Darshan Lodaya has a recording studio at his home, but the musician ensured that he didn’t have any guests over during the duration of the lockdown. However, post the Unlock 3.0 announcement a few weeks ago and the easing of restrictions, even he couldn’t resist calling two of his friends over to his place. “They sanitised their hands, but apart from that, we continued as normal. They were clearly not infected and neither am I. They are my close friends and we trust each other, so it wasn’t a concern,” he says.
The Mumbai-based musician is not alone in this assumption. There are many people in the city who have started hosting small gettogethers. This writer recently had to contend with a noisy social gathering in a building near hers. Social media is full of happy images of friends catching up with each other over a cuppa chai or a couple of drinks at home. And before you ask, no, there are no masks in sight, nor is social distancing being followed.
Experts say it is still not wise to throw caution to the wind and behave as if everything has returned to normal. According to Dr Farah Ingale , director of internal medicine at Hiranandani Hospital, Vashi, it is best to assume that every person is Covid-positive and take precautions accordingly. “The easing of restrictions notwithstanding, the virus still poses a threat,” she says, recommending that people stick to virtual get-togethers as far as possible.
Don’t forget to SMS
With the festive season upon us, it is likely that people will visit their near and dear ones. If you do decide to call friends or acquaintances over, the rules of SMS — sanitise, mask, social distancing — should be adhered to strictly. “Both, the hosts and the guests, must have their masks on the entire time. There is no point in only one of the parties wearing a mask,” says Dr Ingale.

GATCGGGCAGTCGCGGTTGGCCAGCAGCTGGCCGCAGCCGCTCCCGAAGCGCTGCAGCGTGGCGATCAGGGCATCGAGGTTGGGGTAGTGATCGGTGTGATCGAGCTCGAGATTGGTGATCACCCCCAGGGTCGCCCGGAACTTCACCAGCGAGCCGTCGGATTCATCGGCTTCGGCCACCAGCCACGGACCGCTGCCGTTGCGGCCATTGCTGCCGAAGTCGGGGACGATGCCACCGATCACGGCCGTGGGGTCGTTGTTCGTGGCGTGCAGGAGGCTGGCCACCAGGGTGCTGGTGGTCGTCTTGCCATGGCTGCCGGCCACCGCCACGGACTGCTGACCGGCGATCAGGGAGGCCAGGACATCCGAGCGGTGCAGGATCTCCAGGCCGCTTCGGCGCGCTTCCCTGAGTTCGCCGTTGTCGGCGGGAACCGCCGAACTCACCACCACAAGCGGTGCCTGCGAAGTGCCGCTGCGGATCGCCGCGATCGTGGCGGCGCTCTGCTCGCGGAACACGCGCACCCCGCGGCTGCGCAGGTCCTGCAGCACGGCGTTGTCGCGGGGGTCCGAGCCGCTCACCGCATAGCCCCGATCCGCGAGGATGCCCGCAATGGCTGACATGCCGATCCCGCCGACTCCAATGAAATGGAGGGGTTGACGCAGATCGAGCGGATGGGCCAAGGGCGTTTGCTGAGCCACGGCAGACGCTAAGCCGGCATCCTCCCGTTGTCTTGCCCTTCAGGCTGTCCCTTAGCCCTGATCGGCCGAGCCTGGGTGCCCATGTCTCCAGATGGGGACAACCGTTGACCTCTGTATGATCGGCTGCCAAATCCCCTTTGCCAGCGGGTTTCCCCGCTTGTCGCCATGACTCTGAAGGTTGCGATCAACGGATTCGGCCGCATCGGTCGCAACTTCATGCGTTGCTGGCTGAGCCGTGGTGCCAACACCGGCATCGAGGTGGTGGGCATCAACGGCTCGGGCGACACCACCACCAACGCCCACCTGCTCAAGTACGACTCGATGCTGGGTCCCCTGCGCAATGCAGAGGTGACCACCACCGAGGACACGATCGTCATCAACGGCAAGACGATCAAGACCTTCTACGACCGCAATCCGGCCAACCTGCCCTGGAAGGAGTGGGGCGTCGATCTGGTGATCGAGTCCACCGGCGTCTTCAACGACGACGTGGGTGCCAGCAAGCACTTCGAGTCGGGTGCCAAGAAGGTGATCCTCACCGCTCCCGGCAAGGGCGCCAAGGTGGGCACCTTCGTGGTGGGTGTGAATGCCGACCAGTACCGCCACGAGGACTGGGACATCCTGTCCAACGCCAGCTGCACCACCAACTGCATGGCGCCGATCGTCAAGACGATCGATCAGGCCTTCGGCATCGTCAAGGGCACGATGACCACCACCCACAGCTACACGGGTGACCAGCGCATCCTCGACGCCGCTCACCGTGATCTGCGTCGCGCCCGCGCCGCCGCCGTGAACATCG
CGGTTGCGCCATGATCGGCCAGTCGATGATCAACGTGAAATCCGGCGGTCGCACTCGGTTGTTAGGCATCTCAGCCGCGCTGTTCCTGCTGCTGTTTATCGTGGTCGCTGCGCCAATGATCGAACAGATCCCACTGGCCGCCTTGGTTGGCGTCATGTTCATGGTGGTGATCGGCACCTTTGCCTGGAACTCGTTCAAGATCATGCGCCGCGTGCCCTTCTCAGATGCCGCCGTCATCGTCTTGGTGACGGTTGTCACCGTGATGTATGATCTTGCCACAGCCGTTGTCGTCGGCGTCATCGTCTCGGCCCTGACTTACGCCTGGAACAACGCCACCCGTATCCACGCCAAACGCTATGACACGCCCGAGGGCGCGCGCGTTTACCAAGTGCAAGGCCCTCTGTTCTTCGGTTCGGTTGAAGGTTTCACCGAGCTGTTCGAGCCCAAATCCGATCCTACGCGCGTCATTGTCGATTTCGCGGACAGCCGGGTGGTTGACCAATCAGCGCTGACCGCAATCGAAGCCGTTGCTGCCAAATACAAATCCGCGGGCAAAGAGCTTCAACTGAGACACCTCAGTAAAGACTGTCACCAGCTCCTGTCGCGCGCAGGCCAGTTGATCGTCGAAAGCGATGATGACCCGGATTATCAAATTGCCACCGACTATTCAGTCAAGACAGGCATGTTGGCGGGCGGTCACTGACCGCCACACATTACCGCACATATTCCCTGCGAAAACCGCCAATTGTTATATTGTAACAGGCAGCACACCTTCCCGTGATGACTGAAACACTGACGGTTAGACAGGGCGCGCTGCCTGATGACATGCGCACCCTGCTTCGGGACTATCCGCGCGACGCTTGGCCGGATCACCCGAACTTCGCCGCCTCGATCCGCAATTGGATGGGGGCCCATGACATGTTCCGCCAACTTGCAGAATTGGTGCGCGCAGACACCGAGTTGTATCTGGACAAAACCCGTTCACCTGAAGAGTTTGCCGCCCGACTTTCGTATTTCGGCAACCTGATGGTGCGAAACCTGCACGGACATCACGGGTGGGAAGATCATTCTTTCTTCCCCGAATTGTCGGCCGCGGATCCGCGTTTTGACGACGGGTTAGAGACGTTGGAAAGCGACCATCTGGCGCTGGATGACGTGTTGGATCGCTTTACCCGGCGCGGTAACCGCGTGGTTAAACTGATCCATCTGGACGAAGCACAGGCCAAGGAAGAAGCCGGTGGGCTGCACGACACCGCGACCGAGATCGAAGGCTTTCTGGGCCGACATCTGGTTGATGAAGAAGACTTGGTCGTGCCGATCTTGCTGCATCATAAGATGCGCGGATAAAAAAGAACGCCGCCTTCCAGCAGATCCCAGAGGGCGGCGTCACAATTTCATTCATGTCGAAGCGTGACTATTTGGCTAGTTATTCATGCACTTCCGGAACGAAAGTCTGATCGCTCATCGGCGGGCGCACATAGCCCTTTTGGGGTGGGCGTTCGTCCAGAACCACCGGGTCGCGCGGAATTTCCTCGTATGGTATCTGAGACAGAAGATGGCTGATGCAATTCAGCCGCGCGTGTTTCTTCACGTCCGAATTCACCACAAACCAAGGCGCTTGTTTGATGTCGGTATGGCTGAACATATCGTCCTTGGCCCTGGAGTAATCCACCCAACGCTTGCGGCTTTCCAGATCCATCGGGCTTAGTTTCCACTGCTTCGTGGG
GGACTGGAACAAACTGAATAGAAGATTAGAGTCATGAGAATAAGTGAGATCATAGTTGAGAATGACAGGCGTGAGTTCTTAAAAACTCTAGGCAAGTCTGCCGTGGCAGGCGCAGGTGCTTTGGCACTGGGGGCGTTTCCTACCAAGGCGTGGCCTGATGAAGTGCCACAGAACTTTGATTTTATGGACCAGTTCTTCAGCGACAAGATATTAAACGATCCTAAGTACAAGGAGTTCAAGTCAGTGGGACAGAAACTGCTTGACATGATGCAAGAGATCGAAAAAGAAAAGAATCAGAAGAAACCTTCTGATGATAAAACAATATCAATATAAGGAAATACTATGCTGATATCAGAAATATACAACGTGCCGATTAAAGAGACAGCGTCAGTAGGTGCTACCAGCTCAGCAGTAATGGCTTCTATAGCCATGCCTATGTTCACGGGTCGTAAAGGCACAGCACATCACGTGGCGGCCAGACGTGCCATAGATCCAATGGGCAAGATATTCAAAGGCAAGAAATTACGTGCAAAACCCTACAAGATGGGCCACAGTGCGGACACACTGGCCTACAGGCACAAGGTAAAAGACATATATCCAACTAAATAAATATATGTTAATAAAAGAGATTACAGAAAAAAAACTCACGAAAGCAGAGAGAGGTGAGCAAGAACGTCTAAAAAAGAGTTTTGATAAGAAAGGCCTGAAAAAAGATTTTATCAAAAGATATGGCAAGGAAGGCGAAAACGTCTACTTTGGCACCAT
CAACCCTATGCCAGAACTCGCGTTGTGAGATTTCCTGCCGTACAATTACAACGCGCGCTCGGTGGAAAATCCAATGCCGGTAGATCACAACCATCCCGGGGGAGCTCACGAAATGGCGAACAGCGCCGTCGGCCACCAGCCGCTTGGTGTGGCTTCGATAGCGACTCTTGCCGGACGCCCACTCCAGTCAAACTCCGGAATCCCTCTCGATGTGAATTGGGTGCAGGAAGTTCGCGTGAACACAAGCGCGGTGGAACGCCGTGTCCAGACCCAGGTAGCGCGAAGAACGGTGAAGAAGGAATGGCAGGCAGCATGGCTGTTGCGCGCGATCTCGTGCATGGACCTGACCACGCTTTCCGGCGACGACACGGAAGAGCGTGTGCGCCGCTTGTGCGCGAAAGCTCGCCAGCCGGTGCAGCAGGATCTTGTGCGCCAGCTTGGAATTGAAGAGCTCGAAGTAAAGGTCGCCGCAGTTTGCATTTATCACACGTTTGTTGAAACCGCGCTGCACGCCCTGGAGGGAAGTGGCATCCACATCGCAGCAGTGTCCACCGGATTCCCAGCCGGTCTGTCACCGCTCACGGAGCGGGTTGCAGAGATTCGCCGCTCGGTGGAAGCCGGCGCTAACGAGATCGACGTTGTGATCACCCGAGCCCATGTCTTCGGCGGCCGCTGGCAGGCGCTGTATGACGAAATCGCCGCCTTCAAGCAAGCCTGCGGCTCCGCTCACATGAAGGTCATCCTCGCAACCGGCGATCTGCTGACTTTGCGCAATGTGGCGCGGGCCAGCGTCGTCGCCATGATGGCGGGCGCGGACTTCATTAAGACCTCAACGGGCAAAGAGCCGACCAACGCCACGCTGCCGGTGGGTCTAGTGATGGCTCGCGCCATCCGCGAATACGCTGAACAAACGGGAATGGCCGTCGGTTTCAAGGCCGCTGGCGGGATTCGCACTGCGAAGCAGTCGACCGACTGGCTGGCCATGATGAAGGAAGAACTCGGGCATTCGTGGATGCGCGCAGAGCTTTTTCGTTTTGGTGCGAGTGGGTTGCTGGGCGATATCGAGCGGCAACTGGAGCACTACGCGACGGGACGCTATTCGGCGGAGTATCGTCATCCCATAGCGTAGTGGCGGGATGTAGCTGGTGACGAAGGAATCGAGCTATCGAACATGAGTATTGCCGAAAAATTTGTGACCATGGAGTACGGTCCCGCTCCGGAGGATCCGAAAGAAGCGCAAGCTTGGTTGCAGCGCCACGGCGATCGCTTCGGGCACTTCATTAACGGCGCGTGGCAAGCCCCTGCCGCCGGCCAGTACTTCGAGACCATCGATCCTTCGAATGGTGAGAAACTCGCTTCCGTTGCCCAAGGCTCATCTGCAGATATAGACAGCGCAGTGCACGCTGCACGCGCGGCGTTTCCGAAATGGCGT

Dr Trupti Gilada, a physician who focuses on infectious diseases at Unison Medicare and , Prince Aly Khan Hospital and Hospital , concurs. She, too, emphasises that masks are a must while entertaining guests indoors. “When people are with their friends or relatives, they assume that the other person will not be infected. It’s important to remember that even you may be carrying the infection. If everyone keeps their masks on, it lowers the risk of transmission,” she says.
It’s normal to want to hug a friend or to, at least, shake their hands, after such a long time apart. However, the experts recommend that you resist the urge and maintain a safe distance.
Air out the rooms
Hosting the get-together on a terrace or in an open area is recommended as there is better air flow and that reduces the risk of the infection being transmitted, according to Dr Gilada. As a balcony is a luxury in Mumbai, the next best thing, she says, is to keep the windows open at all times. This allows for cross ventilation, ensuring fresh supply of air into the room, which would dilute the virus particles to some extent.
While having a meal with your guests is not recommended, sharing utensils and plates is a definite no. “Try and avoid meals as part of the socialisation as the act of eating itself creates aerosols. Do not sit face-to-face while having the meal. Plates should not be shared and should be cleaned with soap and water after use,” says Dr Gilada.
Care for elders
From the beginning of the pandemic, it has been repeatedly emphasised that the elderly are at maximum risk of getting infected. In fact, eight out of 10 COVID-19 fatalities in the United States have been in the age group of 65 and above. Therefore, exposing the elderly in your family to guests coming from outside is not a wise idea at all.
Minimise the movement of guests so that they don’t come in contact with too many surface areas. “Whether it is the bathroom or the kitchen, keep the exhaust fan running at all times. If they have to use the bathroom, sanitise it post use and ensure that the guests follow all hand hygiene precautions,” Dr Gilada adds.
Tidy up immediately
Once the guests leave, leave the windows open and the exhaust fans running for some more time. And then, sanitise the space. Says Dr Gilada, “All the surface areas they could have come in contact with including the sofa, table-tops, door knobs and switchboards should be thoroughly sanitised.”